I must confess that I had to catch my breath for a moment after finishing Mr. Schneider's review of my Christianity Today cover article. Never could I have anticipated that my advocacy of natural theology should bring me into alignment with Nazism and the horrors of the Holocaust. Astonishing!

Although there is much to appreciate in Mr. Schneider's comments, philosophers will quickly realize that when he begins to engage the theistic arguments themselves, he is out of his depth.

For example, he seriously misconstrues the argument from the fine-tuning of the universe. "Fine-tuning" does not mean "designed" (lest the inference to design become patently question-begging) but rather indicates that the fundamental constants and physical quantities appearing in nature's laws are such that tiny deviations from their actual values would have far-reaching consequences that would render the universe life-prohibiting. The argument does not aspire to show that the universe was designed with the production of human beings as its goal, but rather that intelligent design is the best explanation for the extraordinarily precarious existence of life, whatever the telos of the universe might be. Thus, the superiority of the design hypothesis to the rival hypotheses of physical necessity and chance in no way presupposes that the purpose of the universe was human life to begin with.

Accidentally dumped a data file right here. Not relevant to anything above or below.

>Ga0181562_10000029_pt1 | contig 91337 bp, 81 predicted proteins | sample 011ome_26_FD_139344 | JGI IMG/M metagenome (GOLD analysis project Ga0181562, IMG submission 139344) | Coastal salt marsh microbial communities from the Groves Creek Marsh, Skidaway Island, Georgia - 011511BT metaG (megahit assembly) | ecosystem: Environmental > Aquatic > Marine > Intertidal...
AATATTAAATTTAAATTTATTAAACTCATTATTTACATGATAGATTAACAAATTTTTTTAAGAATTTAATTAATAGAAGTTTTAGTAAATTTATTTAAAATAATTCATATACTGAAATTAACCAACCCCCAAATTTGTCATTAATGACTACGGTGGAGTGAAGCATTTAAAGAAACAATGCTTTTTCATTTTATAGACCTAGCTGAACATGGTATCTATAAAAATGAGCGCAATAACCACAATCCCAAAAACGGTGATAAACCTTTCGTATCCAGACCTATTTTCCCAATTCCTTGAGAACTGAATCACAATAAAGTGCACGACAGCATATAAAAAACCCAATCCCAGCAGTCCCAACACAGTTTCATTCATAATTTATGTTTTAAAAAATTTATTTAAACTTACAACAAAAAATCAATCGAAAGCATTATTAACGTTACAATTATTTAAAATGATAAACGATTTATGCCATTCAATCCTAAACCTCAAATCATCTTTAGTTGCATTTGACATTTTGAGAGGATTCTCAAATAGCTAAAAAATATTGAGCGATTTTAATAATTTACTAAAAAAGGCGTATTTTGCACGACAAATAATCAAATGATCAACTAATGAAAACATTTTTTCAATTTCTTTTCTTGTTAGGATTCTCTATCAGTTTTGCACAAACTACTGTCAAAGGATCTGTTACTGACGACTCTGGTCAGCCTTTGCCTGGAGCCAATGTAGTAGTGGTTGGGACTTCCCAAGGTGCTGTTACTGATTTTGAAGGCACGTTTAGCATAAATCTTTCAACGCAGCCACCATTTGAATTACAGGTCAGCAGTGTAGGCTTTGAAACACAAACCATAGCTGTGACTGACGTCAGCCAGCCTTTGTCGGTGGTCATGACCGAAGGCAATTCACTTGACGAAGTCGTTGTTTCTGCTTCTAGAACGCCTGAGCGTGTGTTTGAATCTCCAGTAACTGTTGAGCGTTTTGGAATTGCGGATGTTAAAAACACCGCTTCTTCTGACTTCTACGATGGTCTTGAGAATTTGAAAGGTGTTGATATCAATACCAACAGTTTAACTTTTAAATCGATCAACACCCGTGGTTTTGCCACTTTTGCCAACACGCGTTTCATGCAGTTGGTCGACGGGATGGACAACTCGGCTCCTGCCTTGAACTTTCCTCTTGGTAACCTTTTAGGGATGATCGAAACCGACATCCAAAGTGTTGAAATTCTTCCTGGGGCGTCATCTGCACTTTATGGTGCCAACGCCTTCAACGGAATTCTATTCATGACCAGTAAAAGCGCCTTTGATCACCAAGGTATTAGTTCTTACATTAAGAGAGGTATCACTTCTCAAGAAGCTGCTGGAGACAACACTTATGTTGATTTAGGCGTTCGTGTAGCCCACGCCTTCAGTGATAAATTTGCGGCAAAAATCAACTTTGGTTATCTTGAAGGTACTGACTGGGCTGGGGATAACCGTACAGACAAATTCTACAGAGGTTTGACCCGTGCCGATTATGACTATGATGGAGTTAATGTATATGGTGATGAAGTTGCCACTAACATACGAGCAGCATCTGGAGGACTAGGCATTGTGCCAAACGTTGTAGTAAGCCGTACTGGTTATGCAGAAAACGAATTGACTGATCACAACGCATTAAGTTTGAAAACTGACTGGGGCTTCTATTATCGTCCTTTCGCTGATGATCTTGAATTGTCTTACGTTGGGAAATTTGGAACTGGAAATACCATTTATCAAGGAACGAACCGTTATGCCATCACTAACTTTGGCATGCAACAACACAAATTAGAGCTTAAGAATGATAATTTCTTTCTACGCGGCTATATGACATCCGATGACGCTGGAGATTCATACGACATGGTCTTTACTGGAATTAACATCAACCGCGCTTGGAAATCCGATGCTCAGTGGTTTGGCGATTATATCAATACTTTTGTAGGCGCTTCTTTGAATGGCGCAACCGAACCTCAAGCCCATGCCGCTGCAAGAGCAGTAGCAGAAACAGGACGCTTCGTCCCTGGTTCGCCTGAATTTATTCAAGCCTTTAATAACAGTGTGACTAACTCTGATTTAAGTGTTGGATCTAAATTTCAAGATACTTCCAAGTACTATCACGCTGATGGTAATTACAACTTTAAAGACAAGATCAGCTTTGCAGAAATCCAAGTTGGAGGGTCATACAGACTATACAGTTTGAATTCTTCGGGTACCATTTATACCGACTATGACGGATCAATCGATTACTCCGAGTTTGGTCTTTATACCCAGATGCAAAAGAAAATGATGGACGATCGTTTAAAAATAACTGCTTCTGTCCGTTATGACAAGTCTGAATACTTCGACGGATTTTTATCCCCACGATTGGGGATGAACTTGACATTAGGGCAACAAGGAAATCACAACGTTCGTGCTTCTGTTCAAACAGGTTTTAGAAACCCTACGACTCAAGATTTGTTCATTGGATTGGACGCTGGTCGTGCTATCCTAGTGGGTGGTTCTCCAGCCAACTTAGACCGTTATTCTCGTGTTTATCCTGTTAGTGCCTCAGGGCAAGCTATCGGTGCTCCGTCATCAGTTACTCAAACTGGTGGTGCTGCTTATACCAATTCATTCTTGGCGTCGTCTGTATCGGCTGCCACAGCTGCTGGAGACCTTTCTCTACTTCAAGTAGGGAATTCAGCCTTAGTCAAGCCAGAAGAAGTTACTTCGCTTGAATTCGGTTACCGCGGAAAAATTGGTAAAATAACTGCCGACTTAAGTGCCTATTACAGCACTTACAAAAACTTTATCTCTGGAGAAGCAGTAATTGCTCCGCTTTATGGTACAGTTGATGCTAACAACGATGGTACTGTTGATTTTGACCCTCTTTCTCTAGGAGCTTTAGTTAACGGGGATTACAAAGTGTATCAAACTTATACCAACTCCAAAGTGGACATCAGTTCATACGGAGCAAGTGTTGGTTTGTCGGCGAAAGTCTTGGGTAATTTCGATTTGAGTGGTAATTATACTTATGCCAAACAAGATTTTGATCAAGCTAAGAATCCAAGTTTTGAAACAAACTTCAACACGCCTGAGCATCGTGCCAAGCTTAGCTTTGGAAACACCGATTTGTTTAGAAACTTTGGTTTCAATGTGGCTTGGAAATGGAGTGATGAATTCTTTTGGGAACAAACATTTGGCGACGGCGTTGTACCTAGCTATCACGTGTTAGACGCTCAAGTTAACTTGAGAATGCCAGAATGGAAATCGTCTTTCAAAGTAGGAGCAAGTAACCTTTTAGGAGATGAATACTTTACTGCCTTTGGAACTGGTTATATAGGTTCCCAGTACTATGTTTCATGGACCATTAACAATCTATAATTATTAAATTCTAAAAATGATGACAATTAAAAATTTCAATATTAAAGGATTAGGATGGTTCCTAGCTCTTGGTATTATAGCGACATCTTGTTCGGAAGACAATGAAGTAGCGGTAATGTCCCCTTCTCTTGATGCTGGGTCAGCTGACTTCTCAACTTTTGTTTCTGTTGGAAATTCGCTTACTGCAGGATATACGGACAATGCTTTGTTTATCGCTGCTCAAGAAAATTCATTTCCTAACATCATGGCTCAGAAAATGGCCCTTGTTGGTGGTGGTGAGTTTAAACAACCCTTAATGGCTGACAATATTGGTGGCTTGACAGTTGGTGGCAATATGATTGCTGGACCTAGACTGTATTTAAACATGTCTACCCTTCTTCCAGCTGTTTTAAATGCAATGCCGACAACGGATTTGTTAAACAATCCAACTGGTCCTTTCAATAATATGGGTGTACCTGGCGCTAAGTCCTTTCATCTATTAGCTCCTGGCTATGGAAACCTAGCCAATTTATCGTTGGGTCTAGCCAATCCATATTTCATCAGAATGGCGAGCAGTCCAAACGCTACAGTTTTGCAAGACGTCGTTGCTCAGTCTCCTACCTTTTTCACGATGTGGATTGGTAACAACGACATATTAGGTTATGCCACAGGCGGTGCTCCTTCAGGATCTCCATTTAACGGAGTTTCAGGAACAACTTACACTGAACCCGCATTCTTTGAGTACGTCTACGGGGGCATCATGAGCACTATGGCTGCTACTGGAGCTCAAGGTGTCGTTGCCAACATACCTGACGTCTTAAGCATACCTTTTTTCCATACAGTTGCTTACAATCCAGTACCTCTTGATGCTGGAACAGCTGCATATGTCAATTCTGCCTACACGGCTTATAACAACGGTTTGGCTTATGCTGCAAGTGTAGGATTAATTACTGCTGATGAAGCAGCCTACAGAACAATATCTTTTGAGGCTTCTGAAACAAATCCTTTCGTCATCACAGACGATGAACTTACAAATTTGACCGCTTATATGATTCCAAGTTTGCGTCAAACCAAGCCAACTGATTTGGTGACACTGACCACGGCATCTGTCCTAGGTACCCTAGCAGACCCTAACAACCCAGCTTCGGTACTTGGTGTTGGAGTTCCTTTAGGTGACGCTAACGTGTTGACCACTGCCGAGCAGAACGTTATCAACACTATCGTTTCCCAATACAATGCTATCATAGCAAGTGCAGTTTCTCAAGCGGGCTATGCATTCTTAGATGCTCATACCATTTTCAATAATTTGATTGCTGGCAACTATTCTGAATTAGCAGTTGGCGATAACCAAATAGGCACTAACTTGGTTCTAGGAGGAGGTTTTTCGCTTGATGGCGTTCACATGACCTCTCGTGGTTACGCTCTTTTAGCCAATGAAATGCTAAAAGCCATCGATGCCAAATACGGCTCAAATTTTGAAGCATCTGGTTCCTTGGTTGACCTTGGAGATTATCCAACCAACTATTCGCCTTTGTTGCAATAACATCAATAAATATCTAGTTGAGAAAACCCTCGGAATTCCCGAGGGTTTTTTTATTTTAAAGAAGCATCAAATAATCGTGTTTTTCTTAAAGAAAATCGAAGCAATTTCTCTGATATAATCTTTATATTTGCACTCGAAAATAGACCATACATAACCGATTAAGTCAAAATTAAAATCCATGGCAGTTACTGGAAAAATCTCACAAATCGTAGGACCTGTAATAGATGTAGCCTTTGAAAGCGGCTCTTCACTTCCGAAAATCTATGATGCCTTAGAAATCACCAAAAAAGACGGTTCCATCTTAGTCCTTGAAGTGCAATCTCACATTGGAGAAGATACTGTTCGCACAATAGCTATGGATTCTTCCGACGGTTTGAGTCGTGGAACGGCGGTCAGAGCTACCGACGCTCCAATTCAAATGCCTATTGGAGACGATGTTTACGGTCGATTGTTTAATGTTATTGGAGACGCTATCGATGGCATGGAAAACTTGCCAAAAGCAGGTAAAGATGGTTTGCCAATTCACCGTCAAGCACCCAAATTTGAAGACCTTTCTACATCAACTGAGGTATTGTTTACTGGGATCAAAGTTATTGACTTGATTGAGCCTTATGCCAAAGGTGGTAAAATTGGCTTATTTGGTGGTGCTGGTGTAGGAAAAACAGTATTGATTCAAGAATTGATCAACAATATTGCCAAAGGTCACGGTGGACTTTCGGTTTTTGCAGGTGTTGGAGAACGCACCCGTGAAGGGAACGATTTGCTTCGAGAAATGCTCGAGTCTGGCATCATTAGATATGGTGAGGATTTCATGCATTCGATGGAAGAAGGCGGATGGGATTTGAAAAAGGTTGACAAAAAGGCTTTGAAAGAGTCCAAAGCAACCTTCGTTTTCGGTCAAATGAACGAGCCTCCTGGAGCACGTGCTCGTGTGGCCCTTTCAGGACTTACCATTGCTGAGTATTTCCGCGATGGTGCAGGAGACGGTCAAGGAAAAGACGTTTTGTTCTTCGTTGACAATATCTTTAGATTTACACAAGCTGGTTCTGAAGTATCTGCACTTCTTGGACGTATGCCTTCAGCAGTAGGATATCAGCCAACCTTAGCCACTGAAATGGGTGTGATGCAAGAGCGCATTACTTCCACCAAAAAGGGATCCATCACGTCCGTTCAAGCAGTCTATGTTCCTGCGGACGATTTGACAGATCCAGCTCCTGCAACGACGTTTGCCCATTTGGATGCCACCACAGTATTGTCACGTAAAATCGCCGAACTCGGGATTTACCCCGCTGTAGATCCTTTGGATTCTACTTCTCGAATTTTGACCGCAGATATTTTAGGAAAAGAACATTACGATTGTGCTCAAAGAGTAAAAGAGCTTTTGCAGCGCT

Or again, in his treatment of the moral argument Mr. Schneider doesn't seem to appreciate that his appeal to "compelling evidence in human psychology and animal behavior that moral instincts [sic; arise from?] biological mechanisms that evolved to facilitate group cooperation and kin loyalty" is, if anything, supportive of the first premiss of the argument, that If God does not exist, objective moral values and duties do not exist. Moreover, if, as he seems to think, moral values and duties are the contingent spin-offs of the evolutionary process, then his moral disapprobation of the events of the Holocaust is either inconsistent or purely subjective. Objectively speaking, the Nazis committed no moral atrocities whatsoever, a conclusion that I doubt Mr. Schneider is ready to embrace and that is in any case highly implausible.